According to financial experts, many American workers ask when Social Security early retirement makes sense. After all, most people work hard for decades and long for free time to enjoy life. According to the U.S. Bureau of Labor Statistics (“Trends in Retirement Age by Sex” 1950 to 2005), more people are retiring before age 65 than ever before.
Unfortunately for those who want to claim Social Security early retirement benefits at age 62 or before Social Security Full Retirement Age (FRA), Social Security Administration (SSA) pays beneficiaries to wait. In fact, the longer the beneficiary waits (up to age 70) to claim Social Security retirement benefits, the higher his or her monthly retirement benefit will be. Since people are living longer and enjoying more retirement years than their grandparents, it’s important to avoid outliving retirement savings.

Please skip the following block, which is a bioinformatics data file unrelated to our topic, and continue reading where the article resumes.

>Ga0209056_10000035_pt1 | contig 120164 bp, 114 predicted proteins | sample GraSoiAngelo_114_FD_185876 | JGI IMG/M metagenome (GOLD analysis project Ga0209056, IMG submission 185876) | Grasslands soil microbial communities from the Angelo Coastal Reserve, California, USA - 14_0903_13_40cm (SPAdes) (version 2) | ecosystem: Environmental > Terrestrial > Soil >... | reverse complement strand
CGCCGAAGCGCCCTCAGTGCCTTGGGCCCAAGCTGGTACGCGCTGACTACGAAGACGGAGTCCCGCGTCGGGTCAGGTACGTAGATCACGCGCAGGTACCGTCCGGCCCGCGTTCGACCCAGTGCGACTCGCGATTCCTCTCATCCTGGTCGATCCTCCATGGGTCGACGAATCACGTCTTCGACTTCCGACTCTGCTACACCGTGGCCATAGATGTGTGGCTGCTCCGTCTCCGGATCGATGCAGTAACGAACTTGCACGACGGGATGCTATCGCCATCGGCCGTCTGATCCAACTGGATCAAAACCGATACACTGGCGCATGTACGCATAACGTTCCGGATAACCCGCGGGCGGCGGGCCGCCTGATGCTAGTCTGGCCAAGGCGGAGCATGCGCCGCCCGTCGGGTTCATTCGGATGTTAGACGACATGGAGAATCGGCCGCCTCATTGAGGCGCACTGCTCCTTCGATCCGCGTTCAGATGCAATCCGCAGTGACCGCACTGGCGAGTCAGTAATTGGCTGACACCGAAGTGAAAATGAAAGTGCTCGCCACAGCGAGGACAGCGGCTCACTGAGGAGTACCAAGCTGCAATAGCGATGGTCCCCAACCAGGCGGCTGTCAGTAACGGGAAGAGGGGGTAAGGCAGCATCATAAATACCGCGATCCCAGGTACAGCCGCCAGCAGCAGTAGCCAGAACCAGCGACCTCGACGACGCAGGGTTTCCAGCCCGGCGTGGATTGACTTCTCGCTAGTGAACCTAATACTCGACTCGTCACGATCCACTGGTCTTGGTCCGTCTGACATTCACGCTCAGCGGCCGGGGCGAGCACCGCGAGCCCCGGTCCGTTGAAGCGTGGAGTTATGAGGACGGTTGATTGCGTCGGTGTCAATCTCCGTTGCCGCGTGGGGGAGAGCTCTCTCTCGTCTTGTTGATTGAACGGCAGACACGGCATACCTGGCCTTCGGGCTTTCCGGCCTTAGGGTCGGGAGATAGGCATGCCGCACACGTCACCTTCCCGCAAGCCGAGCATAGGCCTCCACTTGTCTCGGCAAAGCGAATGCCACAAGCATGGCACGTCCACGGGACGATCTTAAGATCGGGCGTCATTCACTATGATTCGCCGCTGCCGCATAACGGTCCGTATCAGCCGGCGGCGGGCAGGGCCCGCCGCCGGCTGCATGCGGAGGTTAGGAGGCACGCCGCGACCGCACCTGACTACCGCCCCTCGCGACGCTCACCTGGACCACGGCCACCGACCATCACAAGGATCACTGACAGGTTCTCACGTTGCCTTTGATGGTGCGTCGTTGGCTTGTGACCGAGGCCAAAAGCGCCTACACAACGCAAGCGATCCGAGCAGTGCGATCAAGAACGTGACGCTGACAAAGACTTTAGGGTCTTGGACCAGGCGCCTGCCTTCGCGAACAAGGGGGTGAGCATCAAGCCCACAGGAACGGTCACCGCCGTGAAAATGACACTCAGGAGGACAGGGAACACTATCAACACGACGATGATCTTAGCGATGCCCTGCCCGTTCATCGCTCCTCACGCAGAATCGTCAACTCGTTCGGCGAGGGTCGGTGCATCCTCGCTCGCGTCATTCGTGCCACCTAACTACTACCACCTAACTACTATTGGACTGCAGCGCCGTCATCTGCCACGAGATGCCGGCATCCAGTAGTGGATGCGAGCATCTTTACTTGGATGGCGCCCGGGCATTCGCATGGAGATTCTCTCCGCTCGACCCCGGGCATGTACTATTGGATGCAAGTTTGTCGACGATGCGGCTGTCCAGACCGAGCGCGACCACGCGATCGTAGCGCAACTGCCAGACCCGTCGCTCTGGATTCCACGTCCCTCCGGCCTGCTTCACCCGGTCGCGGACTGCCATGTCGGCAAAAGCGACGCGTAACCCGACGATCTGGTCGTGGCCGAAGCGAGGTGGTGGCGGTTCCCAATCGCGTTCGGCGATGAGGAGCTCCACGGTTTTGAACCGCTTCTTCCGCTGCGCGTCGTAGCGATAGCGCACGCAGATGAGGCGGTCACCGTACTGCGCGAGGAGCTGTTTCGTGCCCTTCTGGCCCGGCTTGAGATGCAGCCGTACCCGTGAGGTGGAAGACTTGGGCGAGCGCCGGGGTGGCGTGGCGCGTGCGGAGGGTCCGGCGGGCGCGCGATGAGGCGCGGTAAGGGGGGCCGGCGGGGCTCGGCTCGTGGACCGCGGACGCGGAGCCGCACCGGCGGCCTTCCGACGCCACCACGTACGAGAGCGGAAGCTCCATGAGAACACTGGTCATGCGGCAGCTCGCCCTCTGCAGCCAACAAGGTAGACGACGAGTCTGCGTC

Let’s take a look at how to match Social Security retirement benefits and the beneficiary’s retirement income needs.
Living Longer in Retirement
The Centers for Disease Control & Prevention (CDC) reports that the average American can expect to live about 78 years. Life expectancy has continued to climb each year since 1900, and it’s higher by about seven years over the past 37 years.
Benefits experts theorize that longer life expectancies are probably the reason that fewer employers offer defined-benefit plans today. It’s up to future retirees to plan for the future by contributing to defined-contribution plans like employer-offered 401(k) plans. Fewer retirees today can count on a guaranteed pension income stream.